I was 5 or 6 when I first started playing with toy trains as a child. After a 26 year hiatus I've decided it's time to revisit the hobby and build Oak Valley - a fictional land full of fun, joy and happiness.

Why build a model railway?

A fine question. There are number of areas that I'm interested in exploring and reasons for getting started. The primary reason is that I thought it would be a fun continuing project for my son when he grows up but other, more realistic, reasons include:

  • New electronics & technologies. A model railway can be as complicated or simple as you want. Original layouts simply worked by providing power to the track whenever you want a train to move. With digital tracks becoming more popular, the scope for doing fancy things opens up hugely. I plan to write my own control software eventually to automate the running of the layout when it's not being manually controlled.
  • Woodworking and DIY. I've never really been one for DIY and this is a good opportunity to explore some new skills without actually damaging my house!
  • The Great Model Railway Challenge. It looks good on TV!
  • Researching. I do love a bit of researching about the history of trains.
  • Why not? Who doesn't love a new hobby?

The backstory...

Oak Valley is a great place to live and work and this layout centres around the area's main station - Royal Oak. It is situated in the south of England and serviced by Great Western Railway for passengers and Stobark Rail for cargo.

The passenger service from the Royal Oak station provides local connections to other towns in the valley including Mapleforth, Oakford and Elslow. With a simple change to the mainline at Mapleforth, commuters can access major cities and towns like London, Exeter and Bristol as well as Plymouth and Penzance in the west country.

As a regional hub for Stobark Rail, Oak Valley sees regular small cargo arrive at the Stobark depot for sorting, local deliveries and redistribution of their contents to other hubs on their network.

Unfortunately, Oak Valley inhabitants are prone to accidents and there is often cause for an emergency service vehicle to be in attendance. Whether it's someone falling down a well, a moderately serious house fire or an escaped convict on the  loose, the Oak Valley police, fire & ambulance services will be on standby 24 hours a day.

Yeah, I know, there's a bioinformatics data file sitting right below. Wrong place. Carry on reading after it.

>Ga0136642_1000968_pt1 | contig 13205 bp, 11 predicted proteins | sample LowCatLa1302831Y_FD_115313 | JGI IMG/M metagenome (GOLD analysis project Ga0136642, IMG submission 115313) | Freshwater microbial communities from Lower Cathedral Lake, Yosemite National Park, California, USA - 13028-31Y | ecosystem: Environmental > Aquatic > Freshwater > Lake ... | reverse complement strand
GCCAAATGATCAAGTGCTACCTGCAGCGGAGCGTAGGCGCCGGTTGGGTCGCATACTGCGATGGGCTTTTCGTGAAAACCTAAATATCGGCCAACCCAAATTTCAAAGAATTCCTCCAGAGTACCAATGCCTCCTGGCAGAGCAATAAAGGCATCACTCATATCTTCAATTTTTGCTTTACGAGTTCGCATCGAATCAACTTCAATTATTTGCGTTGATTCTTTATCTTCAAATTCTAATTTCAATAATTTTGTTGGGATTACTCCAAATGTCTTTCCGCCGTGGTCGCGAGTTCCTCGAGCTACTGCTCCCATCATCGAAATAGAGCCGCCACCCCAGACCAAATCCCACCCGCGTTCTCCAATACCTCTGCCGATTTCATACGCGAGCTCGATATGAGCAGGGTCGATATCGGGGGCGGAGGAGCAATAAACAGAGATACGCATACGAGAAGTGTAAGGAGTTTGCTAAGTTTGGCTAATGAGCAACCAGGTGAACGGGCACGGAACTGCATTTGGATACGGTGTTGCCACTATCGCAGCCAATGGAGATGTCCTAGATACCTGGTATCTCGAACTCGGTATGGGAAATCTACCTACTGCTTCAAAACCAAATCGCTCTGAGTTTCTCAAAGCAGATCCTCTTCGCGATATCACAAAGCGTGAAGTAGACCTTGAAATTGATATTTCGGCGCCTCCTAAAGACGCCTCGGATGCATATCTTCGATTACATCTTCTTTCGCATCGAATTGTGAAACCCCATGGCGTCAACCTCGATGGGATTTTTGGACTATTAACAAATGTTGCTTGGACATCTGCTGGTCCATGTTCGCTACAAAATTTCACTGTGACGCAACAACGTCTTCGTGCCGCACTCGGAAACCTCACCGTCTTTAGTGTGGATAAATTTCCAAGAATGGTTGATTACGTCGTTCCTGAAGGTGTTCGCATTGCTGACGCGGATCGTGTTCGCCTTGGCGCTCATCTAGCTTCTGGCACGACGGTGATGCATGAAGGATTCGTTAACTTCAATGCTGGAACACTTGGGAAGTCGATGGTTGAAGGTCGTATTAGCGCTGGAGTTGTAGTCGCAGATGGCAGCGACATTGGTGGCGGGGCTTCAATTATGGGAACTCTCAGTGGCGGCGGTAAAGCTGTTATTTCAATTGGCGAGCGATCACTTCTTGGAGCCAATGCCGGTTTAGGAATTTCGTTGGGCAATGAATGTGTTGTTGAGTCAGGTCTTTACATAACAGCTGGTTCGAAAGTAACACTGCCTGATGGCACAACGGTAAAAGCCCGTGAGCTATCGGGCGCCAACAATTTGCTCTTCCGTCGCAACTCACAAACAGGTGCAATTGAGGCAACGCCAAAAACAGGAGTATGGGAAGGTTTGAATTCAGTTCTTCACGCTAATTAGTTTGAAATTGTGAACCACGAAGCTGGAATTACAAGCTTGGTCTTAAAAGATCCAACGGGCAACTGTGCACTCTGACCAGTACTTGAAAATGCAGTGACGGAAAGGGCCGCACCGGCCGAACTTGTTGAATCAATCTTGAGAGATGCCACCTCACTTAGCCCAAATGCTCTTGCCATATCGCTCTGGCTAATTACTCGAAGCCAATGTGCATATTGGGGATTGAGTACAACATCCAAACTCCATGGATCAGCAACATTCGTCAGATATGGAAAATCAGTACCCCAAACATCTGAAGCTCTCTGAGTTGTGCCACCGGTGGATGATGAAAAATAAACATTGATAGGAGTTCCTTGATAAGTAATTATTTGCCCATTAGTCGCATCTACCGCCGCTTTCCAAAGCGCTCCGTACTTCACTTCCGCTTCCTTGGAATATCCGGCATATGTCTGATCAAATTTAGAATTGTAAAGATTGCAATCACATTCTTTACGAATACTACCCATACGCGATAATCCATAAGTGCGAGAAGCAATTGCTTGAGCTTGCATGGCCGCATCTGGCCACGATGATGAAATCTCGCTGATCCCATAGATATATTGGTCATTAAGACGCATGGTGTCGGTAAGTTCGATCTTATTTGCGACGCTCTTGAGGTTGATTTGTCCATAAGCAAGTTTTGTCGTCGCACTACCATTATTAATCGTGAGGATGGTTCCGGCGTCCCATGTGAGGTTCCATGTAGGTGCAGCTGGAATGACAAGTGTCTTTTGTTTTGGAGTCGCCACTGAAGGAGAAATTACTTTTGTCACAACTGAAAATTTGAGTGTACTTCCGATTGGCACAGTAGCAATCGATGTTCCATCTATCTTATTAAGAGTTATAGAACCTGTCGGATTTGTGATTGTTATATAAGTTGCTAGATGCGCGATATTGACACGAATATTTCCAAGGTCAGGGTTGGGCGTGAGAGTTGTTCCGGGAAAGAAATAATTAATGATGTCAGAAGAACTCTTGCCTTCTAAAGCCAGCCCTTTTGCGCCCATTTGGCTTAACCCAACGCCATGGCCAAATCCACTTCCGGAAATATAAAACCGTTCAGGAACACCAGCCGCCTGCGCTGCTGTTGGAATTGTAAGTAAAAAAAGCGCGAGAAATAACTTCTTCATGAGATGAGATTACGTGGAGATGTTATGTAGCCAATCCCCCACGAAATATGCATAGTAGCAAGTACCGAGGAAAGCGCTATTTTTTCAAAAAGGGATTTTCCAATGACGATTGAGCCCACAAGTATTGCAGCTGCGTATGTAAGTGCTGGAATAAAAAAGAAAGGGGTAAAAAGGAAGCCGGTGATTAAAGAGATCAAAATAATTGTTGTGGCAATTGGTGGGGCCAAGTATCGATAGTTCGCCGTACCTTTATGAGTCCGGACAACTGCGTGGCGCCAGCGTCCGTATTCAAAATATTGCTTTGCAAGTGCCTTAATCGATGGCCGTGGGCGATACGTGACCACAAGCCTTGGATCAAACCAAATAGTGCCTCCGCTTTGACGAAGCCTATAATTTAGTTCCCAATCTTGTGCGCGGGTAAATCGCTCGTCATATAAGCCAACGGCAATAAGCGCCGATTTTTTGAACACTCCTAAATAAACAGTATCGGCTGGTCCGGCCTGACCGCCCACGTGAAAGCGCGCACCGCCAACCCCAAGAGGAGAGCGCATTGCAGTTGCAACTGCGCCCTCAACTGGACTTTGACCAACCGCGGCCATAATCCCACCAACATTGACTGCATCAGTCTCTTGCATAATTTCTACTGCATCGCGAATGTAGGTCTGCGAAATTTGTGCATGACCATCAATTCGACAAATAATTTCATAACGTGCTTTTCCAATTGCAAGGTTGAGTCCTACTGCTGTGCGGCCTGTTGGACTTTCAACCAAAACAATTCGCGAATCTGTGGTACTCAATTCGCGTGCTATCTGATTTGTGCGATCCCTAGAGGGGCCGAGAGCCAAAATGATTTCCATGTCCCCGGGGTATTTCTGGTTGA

Getting started...

The whole project is a huge learning curve and the first step was to read as much as possible. I bought every magazine I could find, browsed every website and read a few books.

I was still a bit at sea so I thought the best thing would be to buy myself a train set. A settled on the Hornby Somerset Belle. This is a digital set so it gave me the opportunity to examine the track, see how DCC worked and see quite how much space is needed for even a small oval layout.

Not only did I settle for the simple train set, I also bought an Accessory Decoder and a Surface Point Motor so I could get an idea of these worked.

Where to build it...

The amount of space you can dedicated to your railway will determines how you go about building it. Luckily, I've got some space in my "den" which will afford me a space of about 2.2m by 1.4m of usable space.

I'll be modelling Oak Valley with OO gauge. The gauge is the distance between the rails in a modern railway. In the UK, the most popular gauge is known as OO gauge and has 16.5mm between the rails with a scale of 1:76. This equates to roughly 4mm to each foot. The other option to consider would be N gauge which is 9mm between the rails with a scale of 1:148 so it's much smaller than OO gauge so ideal for modelling larger areas in a smaller space.

Designing a track layout...

As a newcomer, my knowledge about the options available for track layout is quite limited. I'm very aware that I don't have much knowledge about curve radii and how different trains will behave on these curves. Only time and practice will tell how best to model these. However, before I got too carried away I bought myself a copy of [Anyrail](https://www.anyrail.com/en) and started to plans some layouts for different spaces.

I've decided to stick with primarily using set track - most likely from Hornby (because I already have some from my Somerset Belle set) but Peco also produce a wide range of options called Setrack. The main alternative to set track is flexible track where you buy lengths of straight track and create curves as needed by your layout. While this is a far more flexible option and likely considered the best way forward by many, I think it is wise to stick with something simple to start with - afterall, it can always be replaced in the future if needed.

I have a potential layout in mind already which I'm going to try and create but I have no doubt that this will change once I start actually modelling it.

Building a baseboard...

The baseboard is probably one of the most important factors in determining the success of a new model railway. A baseboard is a wooden structure that your layout will sit upon. It should be firm, flat & stable while still being flexible enough to insert track pins, drill holes into and allow for the routing of wiring underneath.

My initial thought was to contact a local carpenter or look at one of the many DIY kits available but, where's the fun in that? How does getting someone else to do it for me further my DIY skills?

Getting this built is the main thing standing in my way and will have to be the first task in getting started. This will have to be the subject of another blog post.

What's next?

There's only so much planning you can do before you need to get your hands dirty and start trying to build something. Therefore I'm hoping to have the baseboard built and initial track layout down before Christmas.

I'll continue to document my journey here on my blog.